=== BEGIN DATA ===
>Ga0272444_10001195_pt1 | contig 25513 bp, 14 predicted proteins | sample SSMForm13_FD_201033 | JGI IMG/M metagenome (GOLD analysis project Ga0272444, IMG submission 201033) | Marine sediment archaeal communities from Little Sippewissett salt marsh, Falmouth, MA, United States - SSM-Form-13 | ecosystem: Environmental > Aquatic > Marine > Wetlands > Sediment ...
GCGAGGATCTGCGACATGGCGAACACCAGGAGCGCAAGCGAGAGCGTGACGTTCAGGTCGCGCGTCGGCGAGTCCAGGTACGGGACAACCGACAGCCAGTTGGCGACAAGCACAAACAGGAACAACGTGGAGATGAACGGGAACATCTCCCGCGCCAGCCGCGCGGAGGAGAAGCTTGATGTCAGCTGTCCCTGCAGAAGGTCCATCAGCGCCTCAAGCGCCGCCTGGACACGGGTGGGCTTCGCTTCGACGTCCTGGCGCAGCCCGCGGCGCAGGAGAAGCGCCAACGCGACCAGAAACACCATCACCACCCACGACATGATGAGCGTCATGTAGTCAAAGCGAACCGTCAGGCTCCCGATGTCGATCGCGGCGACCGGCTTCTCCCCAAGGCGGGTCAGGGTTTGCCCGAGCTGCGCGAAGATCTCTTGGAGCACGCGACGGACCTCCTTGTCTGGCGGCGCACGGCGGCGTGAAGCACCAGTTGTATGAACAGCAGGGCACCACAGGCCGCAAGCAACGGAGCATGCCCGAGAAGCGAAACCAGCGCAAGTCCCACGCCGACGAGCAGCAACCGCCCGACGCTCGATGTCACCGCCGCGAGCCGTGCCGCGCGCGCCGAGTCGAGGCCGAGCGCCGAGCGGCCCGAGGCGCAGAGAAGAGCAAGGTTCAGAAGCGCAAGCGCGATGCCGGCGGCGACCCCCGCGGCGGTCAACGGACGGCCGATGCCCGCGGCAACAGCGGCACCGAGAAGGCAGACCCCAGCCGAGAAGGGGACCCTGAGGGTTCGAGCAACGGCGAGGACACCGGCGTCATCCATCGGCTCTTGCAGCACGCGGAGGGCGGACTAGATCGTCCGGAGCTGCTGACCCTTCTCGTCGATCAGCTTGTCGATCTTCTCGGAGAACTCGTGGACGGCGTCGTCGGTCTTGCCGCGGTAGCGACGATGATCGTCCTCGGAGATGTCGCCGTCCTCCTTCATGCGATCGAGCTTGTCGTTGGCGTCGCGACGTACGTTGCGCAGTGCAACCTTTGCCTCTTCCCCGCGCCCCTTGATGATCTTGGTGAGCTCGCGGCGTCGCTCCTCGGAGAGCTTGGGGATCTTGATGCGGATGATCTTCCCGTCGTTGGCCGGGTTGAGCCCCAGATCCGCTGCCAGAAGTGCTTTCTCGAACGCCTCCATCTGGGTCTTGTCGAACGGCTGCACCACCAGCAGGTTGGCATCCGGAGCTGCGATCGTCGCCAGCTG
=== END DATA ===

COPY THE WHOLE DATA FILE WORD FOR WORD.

>Ga0272444_10001195_pt1 | contig 25513 bp, 14 predicted proteins | sample SSMForm13_FD_201033 | JGI IMG/M metagenome (GOLD analysis project Ga0272444, IMG submission 201033) | Marine sediment archaeal communities from Little Sippewissett salt marsh, Falmouth, MA, United States - SSM-Form-13 | ecosystem: Environmental > Aquatic > Marine > Wetlands > Sediment ...
GCGAGGATCTGCGACATGGCGAACACCAGGAGCGCAAGCGAGAGCGTGACGTTCAGGTCGCGCGTCGGCGAGTCCAGGTACGGGACAACCGACAGCCAGTTGGCGACAAGCACAAACAGGAACAACGTGGAGATGAACGGGAACATCTCCCGCGCCAGCCGCGCGGAGGAGAAGCTTGATGTCAGCTGTCCCTGCAGAAGGTCCATCAGCGCCTCAAGCGCCGCCTGGACACGGGTGGGCTTCGCTTCGACGTCCTGGCGCAGCCCGCGGCGCAGGAGAAGCGCCAACGCGACCAGAAACACCATCACCACCCACGACATGATGAGCGTCATGTAGTCAAAGCGAACCGTCAGGCTCCCGATGTCGATCGCGGCGACCGGCTTCTCCCCAAGGCGGGTCAGGGTTTGCCCGAGCTGCGCGAAGATCTCTTGGAGCACGCGACGGACCTCCTTGTCTGGCGGCGCACGGCGGCGTGAAGCACCAGTTGTATGAACAGCAGGGCACCACAGGCCGCAAGCAACGGAGCATGCCCGAGAAGCGAAACCAGCGCAAGTCCCACGCCGACGAGCAGCAACCGCCCGACGCTCGATGTCACCGCCGCGAGCCGTGCCGCGCGCGCCGAGTCGAGGCCGAGCGCCGAGCGGCCCGAGGCGCAGAGAAGAGCAAGGTTCAGAAGCGCAAGCGCGATGCCGGCGGCGACCCCCGCGGCGGTCAACGGACGGCCGATGCCCGCGGCAACAGCGGCACCGAGAAGGCAGACCCCAGCCGAGAAGGGGACCCTGAGGGTTCGAGCAACGGCGAGGACACCGGCGTCATCCATCGGCTCTTGCAGCACGCGGAGGGCGGACTAGATCGTCCGGAGCTGCTGACCCTTCTCGTCGATCAGCTTGTCGATCTTCTCGGAGAACTCGTGGACGGCGTCGTCGGTCTTGCCGCGGTAGCGACGATGATCGTCCTCGGAGATGTCGCCGTCCTCCTTCATGCGATCGAGCTTGTCGTTGGCGTCGCGACGTACGTTGCGCAGTGCAACCTTTGCCTCTTCCCCGCGCCCCTTGATGATCTTGGTGAGCTCGCGGCGTCGCTCCTCGGAGAGCTTGGGGATCTTGATGCGGATGATCTTCCCGTCGTTGGCCGGGTTGAGCCCCAGATCCGCTGCCAGAAGTGCTTTCTCGAACGCCTCCATCTGGGTCTTGTCGAACGGCTGCACCACCAGCAGGTTGGCATCCGGAGCTGCGATCGTCGCCAGCTG